Review: Les Ballets Jazz de Montréal at Jacob’s Pillow
Celine Cassone and Nathan Madden in Locked Up Laura (photo: Christopher Duggan)
There’s an acute pleasure in seeing beautiful, finely trained dancers not only perform but own complex, unpredictable choreography, and that pleasure is available to audiences at Jacob’s Pillow this weekend as Les Ballets Jazz de Montreal (BJM) continues its weekend run through Sunday afternoon. The three-piece program begins with Les Chambres des Jacques by Aszure Barton, a Pillow favorite since her 2004 standout debut on the Inside/Out stage, after which her career as a choreographer skyrocketed. The piece begins with the spotlight on the charismatic Robert Knowles, who performs like a frenetic puppet on a string while the other dancers remain in silhouette, like wind-up toys waiting for their turns – and though it’s a true ensemble work, Knowles remains a focal point, proving magnetic every second he’s onstage. This high-energy piece is rewarding for Barton fans, delivering her trademark sinuous, sexy, off-center movement and unpredictable shifts in balance and direction, which the dancers perform with grace and no hint of preparation.
These skills come in handy for the two works that follow by Netherlands-based, Belgian/Colombian choreographer Annabelle Lopez Ochoa, who created Locked Up Laura for BJM. The duet was originally set on Celine Cassone and James Gregg, though Nathan Madden gives such a masterful performance that one would never know it wasn’t made for him. While Cassone was certainly eye-catching in the previous dance, she delivers her star turn en pointe in this despair-laden work this work, a reflection on the lives of performers, filled with awkward movements and poignant moments that make full use of Cassone’s languid angularity, impeccable line, and precision.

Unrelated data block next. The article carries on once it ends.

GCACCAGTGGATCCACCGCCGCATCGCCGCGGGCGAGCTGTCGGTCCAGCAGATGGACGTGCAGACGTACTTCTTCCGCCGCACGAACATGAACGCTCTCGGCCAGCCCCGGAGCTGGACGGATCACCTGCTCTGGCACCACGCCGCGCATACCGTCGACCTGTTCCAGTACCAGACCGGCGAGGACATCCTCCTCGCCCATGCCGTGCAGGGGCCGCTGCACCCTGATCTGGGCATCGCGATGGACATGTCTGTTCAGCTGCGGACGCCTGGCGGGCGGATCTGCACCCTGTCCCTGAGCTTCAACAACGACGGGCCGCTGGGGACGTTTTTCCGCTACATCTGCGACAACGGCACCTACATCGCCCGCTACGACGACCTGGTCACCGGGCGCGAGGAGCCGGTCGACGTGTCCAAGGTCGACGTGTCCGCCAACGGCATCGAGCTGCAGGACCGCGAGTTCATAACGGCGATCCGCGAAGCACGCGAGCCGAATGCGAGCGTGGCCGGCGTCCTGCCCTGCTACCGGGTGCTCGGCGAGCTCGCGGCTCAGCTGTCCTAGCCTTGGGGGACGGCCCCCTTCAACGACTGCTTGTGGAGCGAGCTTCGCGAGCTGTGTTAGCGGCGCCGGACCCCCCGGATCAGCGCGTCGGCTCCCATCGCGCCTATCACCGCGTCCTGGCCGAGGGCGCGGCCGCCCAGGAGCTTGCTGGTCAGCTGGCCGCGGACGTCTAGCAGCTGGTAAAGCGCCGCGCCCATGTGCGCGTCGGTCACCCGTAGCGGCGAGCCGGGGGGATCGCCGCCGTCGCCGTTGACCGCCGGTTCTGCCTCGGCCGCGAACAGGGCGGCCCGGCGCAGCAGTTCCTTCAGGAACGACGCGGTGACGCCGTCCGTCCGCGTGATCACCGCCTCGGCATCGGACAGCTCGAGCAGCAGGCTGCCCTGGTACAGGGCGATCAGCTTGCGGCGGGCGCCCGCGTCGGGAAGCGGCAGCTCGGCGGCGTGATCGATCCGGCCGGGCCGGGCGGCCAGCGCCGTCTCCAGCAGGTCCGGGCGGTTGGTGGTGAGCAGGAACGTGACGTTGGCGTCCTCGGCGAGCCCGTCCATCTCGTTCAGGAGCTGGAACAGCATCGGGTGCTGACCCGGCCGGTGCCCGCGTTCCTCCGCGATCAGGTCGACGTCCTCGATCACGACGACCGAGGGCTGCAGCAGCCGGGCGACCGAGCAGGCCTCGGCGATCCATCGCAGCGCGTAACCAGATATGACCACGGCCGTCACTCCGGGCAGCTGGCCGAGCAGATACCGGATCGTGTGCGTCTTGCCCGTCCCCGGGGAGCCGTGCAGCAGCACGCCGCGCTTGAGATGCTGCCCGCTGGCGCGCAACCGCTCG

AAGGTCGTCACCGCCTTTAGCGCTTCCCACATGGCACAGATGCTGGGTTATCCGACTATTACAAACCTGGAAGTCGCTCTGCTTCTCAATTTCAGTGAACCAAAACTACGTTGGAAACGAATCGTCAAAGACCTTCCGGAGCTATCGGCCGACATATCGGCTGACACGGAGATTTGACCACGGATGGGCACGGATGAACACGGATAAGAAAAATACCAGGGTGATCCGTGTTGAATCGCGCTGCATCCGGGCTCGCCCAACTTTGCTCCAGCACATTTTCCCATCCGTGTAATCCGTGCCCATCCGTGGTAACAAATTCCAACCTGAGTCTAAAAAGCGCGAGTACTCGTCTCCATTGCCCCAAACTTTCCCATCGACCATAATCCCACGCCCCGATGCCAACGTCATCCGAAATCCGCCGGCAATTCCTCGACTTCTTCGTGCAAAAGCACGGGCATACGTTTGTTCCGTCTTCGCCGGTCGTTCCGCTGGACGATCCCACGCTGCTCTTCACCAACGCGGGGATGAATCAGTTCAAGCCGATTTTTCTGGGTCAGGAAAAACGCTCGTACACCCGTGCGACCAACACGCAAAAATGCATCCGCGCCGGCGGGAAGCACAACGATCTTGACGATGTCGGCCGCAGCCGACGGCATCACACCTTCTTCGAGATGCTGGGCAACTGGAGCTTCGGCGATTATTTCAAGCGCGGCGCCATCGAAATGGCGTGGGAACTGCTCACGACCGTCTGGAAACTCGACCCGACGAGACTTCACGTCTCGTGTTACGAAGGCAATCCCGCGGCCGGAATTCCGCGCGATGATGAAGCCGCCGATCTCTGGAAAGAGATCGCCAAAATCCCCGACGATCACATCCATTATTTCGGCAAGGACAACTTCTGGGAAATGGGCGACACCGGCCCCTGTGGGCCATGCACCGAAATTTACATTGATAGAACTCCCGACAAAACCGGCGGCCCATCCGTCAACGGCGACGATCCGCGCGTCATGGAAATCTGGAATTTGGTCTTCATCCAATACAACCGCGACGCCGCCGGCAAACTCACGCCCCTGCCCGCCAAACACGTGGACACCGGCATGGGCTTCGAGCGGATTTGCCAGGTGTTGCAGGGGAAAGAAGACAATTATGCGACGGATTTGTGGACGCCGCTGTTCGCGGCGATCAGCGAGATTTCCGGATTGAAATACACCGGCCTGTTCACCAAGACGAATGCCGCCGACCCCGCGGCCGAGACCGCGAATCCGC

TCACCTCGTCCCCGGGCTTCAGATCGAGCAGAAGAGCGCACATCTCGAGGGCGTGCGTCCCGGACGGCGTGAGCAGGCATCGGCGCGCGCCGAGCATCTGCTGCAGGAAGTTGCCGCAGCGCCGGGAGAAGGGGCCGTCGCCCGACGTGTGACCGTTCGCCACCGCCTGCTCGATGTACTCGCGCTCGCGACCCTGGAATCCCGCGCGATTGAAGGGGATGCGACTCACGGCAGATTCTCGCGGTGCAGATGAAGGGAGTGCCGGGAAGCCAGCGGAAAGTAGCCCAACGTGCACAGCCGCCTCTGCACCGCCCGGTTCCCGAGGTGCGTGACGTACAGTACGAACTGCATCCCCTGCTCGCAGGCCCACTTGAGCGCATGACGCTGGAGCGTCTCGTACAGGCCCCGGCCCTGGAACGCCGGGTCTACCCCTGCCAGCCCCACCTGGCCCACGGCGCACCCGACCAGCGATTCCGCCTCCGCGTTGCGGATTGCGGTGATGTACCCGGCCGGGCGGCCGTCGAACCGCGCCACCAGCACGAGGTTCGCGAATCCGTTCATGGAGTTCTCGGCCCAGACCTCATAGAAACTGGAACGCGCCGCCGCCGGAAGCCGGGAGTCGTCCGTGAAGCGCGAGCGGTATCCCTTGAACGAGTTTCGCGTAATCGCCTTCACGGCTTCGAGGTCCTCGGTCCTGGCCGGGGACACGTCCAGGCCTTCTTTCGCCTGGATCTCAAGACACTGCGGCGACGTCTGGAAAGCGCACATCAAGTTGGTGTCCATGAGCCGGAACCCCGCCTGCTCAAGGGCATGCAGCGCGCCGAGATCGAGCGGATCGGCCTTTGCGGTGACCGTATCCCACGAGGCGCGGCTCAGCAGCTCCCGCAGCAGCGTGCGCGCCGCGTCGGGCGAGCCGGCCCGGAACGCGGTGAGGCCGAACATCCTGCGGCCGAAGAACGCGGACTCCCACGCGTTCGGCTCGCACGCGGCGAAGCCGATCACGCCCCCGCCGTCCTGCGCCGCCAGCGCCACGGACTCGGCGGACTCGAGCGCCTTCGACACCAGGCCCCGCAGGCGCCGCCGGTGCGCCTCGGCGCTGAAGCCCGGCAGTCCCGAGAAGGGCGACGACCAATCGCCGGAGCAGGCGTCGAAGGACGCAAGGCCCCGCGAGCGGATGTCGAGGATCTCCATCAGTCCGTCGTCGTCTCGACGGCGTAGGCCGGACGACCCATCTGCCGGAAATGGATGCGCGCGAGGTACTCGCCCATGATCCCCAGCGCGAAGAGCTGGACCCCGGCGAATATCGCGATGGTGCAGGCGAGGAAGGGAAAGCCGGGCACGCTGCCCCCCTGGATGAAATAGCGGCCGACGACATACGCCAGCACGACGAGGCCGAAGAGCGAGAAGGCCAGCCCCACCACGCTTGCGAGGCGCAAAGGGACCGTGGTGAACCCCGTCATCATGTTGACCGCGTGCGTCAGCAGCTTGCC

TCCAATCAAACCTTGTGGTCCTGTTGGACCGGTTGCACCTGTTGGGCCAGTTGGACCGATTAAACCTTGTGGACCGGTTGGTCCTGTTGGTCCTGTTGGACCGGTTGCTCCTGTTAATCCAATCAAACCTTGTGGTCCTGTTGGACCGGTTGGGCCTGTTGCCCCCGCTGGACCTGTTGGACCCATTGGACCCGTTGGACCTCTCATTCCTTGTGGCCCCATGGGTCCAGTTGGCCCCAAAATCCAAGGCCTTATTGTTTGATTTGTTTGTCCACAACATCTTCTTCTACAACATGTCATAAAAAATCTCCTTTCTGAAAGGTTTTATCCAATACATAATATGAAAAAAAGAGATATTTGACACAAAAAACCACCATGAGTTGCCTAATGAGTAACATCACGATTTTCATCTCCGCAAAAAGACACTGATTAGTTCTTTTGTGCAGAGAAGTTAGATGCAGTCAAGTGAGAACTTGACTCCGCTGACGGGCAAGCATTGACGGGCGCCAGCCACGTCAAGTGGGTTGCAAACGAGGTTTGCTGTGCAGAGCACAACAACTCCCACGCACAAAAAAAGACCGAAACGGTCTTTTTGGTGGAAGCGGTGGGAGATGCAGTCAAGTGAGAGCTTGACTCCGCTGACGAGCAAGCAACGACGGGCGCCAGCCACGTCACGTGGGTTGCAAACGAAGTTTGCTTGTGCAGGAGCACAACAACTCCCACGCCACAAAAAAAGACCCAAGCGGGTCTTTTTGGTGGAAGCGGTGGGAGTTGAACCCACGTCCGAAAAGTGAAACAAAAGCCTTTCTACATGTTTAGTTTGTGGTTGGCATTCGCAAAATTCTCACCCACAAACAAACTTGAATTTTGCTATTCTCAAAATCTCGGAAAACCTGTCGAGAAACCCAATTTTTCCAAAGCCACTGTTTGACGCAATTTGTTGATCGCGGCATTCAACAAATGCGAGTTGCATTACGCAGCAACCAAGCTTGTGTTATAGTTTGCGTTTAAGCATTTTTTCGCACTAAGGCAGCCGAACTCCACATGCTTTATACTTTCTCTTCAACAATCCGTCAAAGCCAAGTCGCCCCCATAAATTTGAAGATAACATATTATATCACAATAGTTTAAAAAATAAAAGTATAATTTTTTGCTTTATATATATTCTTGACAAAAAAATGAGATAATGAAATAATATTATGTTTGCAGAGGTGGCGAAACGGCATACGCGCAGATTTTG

The final piece, Zip Zap Zoom, could have been merely a lightweight crowd-pleaser, based as it is on video games and avatars in virtual worlds, but Ochoa infuses it with substance, thanks in part to the computer-generated animations that hark back to the era of Tron. Much of the piece is bright, playful, and predictably fast-paced and fun—especially a section where the men compete to execute commands (wiping, falling, folding, turning) that come at them with increasing rapidity and eccentricity (sneezing, burping, wheezing). Other sections take on a subtle seriousness, especially a stark, color-drained segment in which the men perform quick, sharp moves as computer jargon scrolls by in the background – common words such as “challenge,” “aim,” “load,” “reload,” and “escape” – subtly suggesting the violence of single-person-shooter games without hitting viewers over the head with the idea. It ends in the “real world,” as the dancers shed their avatars and emerge as gamer kids dancing with the energetic anger of youth to Thomas Hellman’s hip-hoppy hit, La Jeunesse, to color-splashed, graffitti-inspired animations. In this finale, as is true throughout the evening, the individuality of the dancers shines through, even though the form and technique of each is as brilliant as that of Balanchine’s archetypical, uniform ballerinas. Indeed, high-caliber ensemble performance from a troupe of dancers who maintain their distinct looks seems to be a hallmark of BJM that helps them rise above the pack. It’s a great choice for a terpsichorean pyrotechnics before the Fourth of July fireworks begin.
Jacob’s Pillow, Ted Shawn Theatre